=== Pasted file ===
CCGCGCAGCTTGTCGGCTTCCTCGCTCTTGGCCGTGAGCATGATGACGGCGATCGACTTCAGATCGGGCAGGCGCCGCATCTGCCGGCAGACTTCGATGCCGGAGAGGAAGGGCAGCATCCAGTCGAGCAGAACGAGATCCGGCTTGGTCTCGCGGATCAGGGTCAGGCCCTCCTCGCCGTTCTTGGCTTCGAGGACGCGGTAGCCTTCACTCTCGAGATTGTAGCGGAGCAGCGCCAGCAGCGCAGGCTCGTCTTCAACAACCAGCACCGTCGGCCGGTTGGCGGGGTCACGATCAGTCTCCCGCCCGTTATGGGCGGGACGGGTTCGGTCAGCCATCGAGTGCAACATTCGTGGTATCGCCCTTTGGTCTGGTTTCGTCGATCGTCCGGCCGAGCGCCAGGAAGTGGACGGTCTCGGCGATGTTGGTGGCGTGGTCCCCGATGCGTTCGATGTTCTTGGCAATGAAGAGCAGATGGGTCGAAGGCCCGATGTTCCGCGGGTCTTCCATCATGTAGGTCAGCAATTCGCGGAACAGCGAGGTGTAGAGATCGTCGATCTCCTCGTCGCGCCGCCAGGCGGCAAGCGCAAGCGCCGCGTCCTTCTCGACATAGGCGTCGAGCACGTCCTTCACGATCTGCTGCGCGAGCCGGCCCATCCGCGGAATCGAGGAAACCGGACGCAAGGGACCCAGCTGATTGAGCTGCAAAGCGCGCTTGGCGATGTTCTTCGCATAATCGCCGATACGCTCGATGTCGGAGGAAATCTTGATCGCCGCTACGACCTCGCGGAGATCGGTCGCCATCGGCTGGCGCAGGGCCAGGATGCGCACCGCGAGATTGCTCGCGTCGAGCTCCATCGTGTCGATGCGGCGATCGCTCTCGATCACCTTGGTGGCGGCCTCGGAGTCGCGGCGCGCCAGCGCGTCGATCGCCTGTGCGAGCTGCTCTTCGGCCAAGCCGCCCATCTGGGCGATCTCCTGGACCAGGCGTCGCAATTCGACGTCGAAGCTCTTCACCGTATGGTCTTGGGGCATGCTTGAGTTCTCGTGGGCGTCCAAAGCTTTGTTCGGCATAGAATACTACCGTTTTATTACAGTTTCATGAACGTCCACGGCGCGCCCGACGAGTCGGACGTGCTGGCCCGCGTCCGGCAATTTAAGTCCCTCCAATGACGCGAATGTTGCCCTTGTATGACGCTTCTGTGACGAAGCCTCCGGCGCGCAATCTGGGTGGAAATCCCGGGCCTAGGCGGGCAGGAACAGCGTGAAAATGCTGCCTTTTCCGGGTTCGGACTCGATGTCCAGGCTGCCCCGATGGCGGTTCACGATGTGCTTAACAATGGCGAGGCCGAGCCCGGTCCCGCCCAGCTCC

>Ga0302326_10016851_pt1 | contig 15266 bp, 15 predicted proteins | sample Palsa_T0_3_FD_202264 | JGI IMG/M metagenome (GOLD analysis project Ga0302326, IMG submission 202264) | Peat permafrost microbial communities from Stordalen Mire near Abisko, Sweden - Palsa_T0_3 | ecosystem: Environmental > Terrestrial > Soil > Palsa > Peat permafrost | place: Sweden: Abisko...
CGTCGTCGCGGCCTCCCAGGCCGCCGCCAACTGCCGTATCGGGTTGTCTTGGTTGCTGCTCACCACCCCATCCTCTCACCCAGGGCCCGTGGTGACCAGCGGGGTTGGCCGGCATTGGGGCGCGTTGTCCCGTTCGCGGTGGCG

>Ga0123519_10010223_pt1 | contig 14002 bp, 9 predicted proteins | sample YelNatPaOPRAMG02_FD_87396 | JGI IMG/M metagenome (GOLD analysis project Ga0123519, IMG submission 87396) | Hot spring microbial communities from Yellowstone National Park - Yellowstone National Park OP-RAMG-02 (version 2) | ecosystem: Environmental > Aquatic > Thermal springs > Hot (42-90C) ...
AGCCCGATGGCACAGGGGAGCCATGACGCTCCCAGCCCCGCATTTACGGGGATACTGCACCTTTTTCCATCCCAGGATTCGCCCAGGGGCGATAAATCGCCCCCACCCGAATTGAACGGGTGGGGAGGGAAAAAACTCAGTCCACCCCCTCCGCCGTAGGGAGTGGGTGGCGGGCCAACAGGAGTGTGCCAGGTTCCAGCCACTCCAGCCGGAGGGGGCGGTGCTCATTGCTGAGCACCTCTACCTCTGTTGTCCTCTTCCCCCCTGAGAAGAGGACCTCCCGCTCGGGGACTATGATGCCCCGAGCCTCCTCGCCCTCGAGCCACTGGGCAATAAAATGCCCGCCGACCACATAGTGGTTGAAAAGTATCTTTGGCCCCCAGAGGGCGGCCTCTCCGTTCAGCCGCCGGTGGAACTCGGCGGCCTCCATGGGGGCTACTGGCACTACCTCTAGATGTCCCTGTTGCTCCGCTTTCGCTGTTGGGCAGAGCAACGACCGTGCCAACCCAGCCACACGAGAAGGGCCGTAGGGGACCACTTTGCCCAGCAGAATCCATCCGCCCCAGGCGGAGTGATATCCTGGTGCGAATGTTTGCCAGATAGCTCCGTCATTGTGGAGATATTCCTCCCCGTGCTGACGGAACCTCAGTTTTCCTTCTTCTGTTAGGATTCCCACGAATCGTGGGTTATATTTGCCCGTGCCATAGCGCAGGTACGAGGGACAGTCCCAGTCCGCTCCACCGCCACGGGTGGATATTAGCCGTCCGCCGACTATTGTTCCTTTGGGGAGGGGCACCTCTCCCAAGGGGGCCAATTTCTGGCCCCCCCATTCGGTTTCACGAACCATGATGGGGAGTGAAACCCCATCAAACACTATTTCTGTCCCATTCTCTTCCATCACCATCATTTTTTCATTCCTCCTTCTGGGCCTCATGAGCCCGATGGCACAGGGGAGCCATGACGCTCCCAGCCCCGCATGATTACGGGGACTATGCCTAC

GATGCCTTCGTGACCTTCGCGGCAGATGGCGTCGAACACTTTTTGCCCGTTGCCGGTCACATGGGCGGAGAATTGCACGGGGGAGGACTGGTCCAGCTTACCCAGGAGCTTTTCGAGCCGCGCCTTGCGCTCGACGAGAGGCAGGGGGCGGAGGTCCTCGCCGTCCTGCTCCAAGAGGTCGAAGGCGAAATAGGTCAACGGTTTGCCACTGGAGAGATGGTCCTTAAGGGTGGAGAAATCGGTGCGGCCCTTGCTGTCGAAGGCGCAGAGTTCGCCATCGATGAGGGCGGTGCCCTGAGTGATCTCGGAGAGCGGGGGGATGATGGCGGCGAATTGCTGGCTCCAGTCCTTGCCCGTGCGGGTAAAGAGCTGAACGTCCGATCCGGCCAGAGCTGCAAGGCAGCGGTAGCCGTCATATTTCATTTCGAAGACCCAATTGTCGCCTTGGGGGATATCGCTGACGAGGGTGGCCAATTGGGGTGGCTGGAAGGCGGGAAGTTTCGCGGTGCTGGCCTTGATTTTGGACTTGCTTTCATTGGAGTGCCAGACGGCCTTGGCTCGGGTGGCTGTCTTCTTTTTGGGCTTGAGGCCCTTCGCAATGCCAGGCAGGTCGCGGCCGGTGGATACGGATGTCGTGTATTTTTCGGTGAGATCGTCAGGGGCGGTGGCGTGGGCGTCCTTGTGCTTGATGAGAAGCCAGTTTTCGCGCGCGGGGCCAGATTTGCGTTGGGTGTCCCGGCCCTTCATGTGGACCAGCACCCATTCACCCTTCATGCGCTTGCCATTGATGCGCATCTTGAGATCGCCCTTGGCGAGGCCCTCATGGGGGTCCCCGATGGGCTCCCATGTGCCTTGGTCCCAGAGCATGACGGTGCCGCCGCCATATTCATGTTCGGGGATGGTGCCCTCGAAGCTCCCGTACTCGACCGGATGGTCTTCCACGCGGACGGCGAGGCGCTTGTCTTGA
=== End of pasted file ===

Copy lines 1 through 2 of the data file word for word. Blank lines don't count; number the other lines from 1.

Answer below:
CCGCGCAGCTTGTCGGCTTCCTCGCTCTTGGCCGTGAGCATGATGACGGCGATCGACTTCAGATCGGGCAGGCGCCGCATCTGCCGGCAGACTTCGATGCCGGAGAGGAAGGGCAGCATCCAGTCGAGCAGAACGAGATCCGGCTTGGTCTCGCGGATCAGGGTCAGGCCCTCCTCGCCGTTCTTGGCTTCGAGGACGCGGTAGCCTTCACTCTCGAGATTGTAGCGGAGCAGCGCCAGCAGCGCAGGCTCGTCTTCAACAACCAGCACCGTCGGCCGGTTGGCGGGGTCACGATCAGTCTCCCGCCCGTTATGGGCGGGACGGGTTCGGTCAGCCATCGAGTGCAACATTCGTGGTATCGCCCTTTGGTCTGGTTTCGTCGATCGTCCGGCCGAGCGCCAGGAAGTGGACGGTCTCGGCGATGTTGGTGGCGTGGTCCCCGATGCGTTCGATGTTCTTGGCAATGAAGAGCAGATGGGTCGAAGGCCCGATGTTCCGCGGGTCTTCCATCATGTAGGTCAGCAATTCGCGGAACAGCGAGGTGTAGAGATCGTCGATCTCCTCGTCGCGCCGCCAGGCGGCAAGCGCAAGCGCCGCGTCCTTCTCGACATAGGCGTCGAGCACGTCCTTCACGATCTGCTGCGCGAGCCGGCCCATCCGCGGAATCGAGGAAACCGGACGCAAGGGACCCAGCTGATTGAGCTGCAAAGCGCGCTTGGCGATGTTCTTCGCATAATCGCCGATACGCTCGATGTCGGAGGAAATCTTGATCGCCGCTACGACCTCGCGGAGATCGGTCGCCATCGGCTGGCGCAGGGCCAGGATGCGCACCGCGAGATTGCTCGCGTCGAGCTCCATCGTGTCGATGCGGCGATCGCTCTCGATCACCTTGGTGGCGGCCTCGGAGTCGCGGCGCGCCAGCGCGTCGATCGCCTGTGCGAGCTGCTCTTCGGCCAAGCCGCCCATCTGGGCGATCTCCTGGACCAGGCGTCGCAATTCGACGTCGAAGCTCTTCACCGTATGGTCTTGGGGCATGCTTGAGTTCTCGTGGGCGTCCAAAGCTTTGTTCGGCATAGAATACTACCGTTTTATTACAGTTTCATGAACGTCCACGGCGCGCCCGACGAGTCGGACGTGCTGGCCCGCGTCCGGCAATTTAAGTCCCTCCAATGACGCGAATGTTGCCCTTGTATGACGCTTCTGTGACGAAGCCTCCGGCGCGCAATCTGGGTGGAAATCCCGGGCCTAGGCGGGCAGGAACAGCGTGAAAATGCTGCCTTTTCCGGGTTCGGACTCGATGTCCAGGCTGCCCCGATGGCGGTTCACGATGTGCTTAACAATGGCGAGGCCGAGCCCGGTCCCGCCCAGCTCC

>Ga0302326_10016851_pt1 | contig 15266 bp, 15 predicted proteins | sample Palsa_T0_3_FD_202264 | JGI IMG/M metagenome (GOLD analysis project Ga0302326, IMG submission 202264) | Peat permafrost microbial communities from Stordalen Mire near Abisko, Sweden - Palsa_T0_3 | ecosystem: Environmental > Terrestrial > Soil > Palsa > Peat permafrost | place: Sweden: Abisko...